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Maven is Magic in NetBeans IDE 6.0!

· Java Zone

What every Java engineer should know about microservices: Reactive Microservices Architecture.  Brought to you in partnership with Lightbend.

I came across Mark Ashworth's Connext-Graphs project a few days ago and then found that the project sources, including samples, are provided as Maven projects. Mark told me that I would first need to do a "mvn install" on the main project, after which I would be able to build the other project, i.e., the one that provides samples. So, being ignorant of Maven and all it entails, I thought: "Hmmm. I guess I'll go to the Synaptic Package Manager and see if I can find Maven there." I also googled around a bit. Guess what I discovered...

Of course, I was aware of the fact that there's a NetBeans plugin for Maven. However, I assumed I'd need to install some command line tool first, which would then need to be registered in the IDE, after I'd installed the Maven plugin. At some point, I thought: "Maybe I'll install the Maven plugin first. Then I'll look for the place where I need to register the command line tool and go from there." So I went to the IDE's Plugin Manager, searched for Maven, and then had it installed 3 seconds later.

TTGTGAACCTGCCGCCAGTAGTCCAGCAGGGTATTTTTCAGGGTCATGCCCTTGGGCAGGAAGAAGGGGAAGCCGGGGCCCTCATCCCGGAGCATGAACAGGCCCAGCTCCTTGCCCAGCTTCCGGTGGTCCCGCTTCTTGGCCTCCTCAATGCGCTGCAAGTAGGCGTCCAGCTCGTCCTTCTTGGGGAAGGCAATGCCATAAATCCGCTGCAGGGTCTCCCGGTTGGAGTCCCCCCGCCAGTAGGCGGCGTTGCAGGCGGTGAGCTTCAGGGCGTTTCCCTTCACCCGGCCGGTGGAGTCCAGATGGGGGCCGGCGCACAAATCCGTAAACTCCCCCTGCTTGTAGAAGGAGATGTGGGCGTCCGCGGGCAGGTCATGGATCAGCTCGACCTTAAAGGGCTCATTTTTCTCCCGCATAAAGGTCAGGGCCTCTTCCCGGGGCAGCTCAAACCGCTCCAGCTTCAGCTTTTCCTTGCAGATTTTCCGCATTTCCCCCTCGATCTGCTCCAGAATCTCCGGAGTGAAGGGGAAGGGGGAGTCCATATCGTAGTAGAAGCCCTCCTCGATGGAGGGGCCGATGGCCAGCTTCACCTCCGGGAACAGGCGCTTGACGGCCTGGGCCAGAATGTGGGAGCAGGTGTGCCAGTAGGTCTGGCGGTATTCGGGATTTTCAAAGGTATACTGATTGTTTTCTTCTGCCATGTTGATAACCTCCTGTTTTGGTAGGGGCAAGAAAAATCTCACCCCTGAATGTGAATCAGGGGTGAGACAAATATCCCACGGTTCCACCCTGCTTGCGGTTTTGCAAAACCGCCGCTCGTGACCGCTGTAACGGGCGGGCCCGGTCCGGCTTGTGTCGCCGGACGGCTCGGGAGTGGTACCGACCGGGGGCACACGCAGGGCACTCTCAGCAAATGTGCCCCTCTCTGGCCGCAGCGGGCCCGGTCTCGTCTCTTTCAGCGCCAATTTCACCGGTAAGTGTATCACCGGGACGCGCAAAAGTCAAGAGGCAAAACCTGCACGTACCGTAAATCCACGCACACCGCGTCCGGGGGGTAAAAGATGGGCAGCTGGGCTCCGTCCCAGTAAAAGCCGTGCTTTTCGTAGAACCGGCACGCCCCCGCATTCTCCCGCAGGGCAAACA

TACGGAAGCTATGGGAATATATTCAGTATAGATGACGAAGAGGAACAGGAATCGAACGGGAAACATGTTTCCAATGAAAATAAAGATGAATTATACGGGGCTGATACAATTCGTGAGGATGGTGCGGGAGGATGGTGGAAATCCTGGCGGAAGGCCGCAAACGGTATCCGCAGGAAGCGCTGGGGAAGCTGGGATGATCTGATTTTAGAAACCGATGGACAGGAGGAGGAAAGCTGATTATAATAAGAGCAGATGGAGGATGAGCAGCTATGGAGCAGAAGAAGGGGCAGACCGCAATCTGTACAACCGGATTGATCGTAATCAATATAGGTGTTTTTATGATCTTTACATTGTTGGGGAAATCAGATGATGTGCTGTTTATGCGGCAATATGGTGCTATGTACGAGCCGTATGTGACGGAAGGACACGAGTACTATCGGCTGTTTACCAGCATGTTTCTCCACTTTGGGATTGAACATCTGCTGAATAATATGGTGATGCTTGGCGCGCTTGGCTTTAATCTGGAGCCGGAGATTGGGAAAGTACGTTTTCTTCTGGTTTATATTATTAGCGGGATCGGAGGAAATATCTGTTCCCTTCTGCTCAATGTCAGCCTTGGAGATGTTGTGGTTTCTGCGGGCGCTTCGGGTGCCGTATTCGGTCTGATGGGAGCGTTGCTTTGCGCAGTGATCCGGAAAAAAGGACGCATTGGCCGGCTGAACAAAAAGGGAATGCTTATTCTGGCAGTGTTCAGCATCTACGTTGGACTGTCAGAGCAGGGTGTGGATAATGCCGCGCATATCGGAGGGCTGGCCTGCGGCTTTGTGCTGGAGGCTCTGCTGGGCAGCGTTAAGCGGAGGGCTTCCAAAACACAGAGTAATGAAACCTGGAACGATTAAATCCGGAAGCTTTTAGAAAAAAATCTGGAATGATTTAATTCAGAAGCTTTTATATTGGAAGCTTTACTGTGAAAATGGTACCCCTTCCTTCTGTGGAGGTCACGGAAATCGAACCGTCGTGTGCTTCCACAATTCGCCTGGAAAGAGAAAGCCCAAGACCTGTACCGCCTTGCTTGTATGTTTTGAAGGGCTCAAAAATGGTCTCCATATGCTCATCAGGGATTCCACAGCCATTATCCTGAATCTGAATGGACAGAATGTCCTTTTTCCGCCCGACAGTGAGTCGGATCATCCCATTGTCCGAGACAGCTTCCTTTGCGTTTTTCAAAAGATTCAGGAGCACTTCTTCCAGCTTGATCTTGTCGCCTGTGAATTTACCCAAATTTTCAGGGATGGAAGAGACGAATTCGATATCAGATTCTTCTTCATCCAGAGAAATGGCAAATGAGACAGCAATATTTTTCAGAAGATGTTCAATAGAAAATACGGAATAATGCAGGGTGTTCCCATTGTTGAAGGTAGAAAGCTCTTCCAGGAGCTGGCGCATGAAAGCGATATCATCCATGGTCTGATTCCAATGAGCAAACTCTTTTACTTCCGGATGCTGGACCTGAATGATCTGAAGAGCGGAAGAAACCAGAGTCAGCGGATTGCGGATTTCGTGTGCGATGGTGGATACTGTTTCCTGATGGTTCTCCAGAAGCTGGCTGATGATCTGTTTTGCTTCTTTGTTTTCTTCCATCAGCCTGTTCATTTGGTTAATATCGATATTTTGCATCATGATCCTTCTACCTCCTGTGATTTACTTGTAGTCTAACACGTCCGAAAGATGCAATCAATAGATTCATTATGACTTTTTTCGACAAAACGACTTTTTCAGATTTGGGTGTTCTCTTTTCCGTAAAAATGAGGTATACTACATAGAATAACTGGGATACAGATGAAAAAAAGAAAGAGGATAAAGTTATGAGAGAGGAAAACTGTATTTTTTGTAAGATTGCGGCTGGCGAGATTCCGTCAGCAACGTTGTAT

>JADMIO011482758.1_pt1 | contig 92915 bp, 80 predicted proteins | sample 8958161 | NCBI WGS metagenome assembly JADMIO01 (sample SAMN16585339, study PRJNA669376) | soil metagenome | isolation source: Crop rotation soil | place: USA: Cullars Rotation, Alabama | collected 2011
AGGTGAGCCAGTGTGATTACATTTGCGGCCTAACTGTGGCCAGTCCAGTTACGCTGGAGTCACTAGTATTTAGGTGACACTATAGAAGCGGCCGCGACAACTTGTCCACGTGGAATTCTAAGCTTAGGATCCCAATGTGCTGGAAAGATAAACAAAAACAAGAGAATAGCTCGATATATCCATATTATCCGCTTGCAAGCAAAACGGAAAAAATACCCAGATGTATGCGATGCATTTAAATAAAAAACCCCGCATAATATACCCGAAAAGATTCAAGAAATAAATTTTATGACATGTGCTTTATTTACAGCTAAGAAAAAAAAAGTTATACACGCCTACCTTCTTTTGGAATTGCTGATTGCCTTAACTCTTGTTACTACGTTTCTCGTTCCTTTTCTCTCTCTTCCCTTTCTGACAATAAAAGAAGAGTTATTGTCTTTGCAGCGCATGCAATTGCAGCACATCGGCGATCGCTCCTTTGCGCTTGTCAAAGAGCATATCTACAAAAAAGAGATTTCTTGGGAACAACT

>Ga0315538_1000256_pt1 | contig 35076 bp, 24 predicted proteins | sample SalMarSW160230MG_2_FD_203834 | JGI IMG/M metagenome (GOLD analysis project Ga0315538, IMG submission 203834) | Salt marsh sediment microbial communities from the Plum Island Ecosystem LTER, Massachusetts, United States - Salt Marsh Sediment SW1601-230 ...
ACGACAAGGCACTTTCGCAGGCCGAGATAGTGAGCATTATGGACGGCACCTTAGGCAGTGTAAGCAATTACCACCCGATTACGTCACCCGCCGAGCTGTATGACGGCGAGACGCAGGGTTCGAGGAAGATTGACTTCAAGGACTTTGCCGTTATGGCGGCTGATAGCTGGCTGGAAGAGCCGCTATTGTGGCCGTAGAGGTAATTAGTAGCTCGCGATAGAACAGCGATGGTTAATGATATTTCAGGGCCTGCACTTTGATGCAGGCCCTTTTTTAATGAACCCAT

Next, I went to the New Project wizard. I thought: "Maybe I'll be able to import the Maven projects that I've downloaded from Mark's site. Once I've imported them, maybe I'll be able to build." Sure enough, I found a project type for importing Maven projects:

I clicked Next. Guess what I found? A message telling me: "Hey buddy, you don't need to import at all. Just open the project, NetBeans is smarter than you think!" Or, words to that effect:

So, I could simply open both projects, without doing anything special at all. I chose File | Open Project and then browsed to where I'd downloaded the projects from the dev.java.net site. I found that the IDE recognized the projects, because the typical NetBeans project icon showed for both of them and I thus was able to open them. Once opened in the IDE, they look like this:

And... there are contextual menu items for tasks such as building the projects:

In the end, I didn't need to do anything at all. I simply opened the projects, built them, and then ran the samples. It was an utterly boring experience, I had no issues to file in Issuezilla and I had no problems to solve at all, in any shape or form. Life sucks sometimes.

 

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